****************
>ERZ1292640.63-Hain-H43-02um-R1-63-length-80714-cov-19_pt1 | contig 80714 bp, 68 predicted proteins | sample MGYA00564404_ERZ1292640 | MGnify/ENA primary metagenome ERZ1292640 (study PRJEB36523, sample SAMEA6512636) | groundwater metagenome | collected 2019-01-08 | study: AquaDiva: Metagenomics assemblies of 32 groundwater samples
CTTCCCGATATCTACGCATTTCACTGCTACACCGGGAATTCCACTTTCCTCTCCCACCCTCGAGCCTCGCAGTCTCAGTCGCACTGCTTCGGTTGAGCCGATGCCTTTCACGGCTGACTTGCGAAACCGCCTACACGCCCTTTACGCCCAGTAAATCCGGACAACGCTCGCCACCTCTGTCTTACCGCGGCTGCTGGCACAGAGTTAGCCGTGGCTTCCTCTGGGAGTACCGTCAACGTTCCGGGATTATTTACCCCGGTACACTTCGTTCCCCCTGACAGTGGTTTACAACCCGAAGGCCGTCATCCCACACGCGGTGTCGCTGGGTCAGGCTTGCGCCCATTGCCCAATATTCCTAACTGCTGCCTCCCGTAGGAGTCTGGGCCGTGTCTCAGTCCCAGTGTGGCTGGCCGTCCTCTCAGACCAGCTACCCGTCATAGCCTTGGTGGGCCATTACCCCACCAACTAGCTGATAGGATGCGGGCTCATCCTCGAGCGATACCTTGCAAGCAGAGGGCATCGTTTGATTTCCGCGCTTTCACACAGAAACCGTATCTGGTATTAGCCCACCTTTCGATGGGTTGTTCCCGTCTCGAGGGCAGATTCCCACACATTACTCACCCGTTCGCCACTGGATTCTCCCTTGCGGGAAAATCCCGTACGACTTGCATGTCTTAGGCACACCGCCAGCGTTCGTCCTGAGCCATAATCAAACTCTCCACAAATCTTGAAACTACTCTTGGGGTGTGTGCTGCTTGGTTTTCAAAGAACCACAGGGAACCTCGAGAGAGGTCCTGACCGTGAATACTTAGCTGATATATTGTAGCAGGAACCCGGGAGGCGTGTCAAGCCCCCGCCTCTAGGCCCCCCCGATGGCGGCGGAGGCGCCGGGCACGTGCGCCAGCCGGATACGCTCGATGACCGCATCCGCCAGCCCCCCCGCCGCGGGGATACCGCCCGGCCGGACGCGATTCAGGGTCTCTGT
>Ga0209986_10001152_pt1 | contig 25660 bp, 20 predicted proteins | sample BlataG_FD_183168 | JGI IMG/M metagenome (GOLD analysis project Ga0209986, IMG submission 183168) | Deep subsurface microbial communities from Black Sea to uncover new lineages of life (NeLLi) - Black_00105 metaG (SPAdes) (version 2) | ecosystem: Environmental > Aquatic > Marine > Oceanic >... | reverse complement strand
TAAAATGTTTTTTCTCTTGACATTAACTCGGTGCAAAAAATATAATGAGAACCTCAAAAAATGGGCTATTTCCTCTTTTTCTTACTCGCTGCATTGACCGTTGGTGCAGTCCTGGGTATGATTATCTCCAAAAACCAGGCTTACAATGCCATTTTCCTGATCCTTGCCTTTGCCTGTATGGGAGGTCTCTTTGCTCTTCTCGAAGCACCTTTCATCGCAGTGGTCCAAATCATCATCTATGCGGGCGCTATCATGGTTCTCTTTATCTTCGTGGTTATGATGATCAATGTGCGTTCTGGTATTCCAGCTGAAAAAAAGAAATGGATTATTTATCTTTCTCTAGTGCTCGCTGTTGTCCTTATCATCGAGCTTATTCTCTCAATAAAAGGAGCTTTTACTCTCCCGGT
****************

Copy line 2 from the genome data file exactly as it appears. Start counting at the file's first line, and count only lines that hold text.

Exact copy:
CTTCCCGATATCTACGCATTTCACTGCTACACCGGGAATTCCACTTTCCTCTCCCACCCTCGAGCCTCGCAGTCTCAGTCGCACTGCTTCGGTTGAGCCGATGCCTTTCACGGCTGACTTGCGAAACCGCCTACACGCCCTTTACGCCCAGTAAATCCGGACAACGCTCGCCACCTCTGTCTTACCGCGGCTGCTGGCACAGAGTTAGCCGTGGCTTCCTCTGGGAGTACCGTCAACGTTCCGGGATTATTTACCCCGGTACACTTCGTTCCCCCTGACAGTGGTTTACAACCCGAAGGCCGTCATCCCACACGCGGTGTCGCTGGGTCAGGCTTGCGCCCATTGCCCAATATTCCTAACTGCTGCCTCCCGTAGGAGTCTGGGCCGTGTCTCAGTCCCAGTGTGGCTGGCCGTCCTCTCAGACCAGCTACCCGTCATAGCCTTGGTGGGCCATTACCCCACCAACTAGCTGATAGGATGCGGGCTCATCCTCGAGCGATACCTTGCAAGCAGAGGGCATCGTTTGATTTCCGCGCTTTCACACAGAAACCGTATCTGGTATTAGCCCACCTTTCGATGGGTTGTTCCCGTCTCGAGGGCAGATTCCCACACATTACTCACCCGTTCGCCACTGGATTCTCCCTTGCGGGAAAATCCCGTACGACTTGCATGTCTTAGGCACACCGCCAGCGTTCGTCCTGAGCCATAATCAAACTCTCCACAAATCTTGAAACTACTCTTGGGGTGTGTGCTGCTTGGTTTTCAAAGAACCACAGGGAACCTCGAGAGAGGTCCTGACCGTGAATACTTAGCTGATATATTGTAGCAGGAACCCGGGAGGCGTGTCAAGCCCCCGCCTCTAGGCCCCCCCGATGGCGGCGGAGGCGCCGGGCACGTGCGCCAGCCGGATACGCTCGATGACCGCATCCGCCAGCCCCCCCGCCGCGGGGATACCGCCCGGCCGGACGCGATTCAGGGTCTCTGT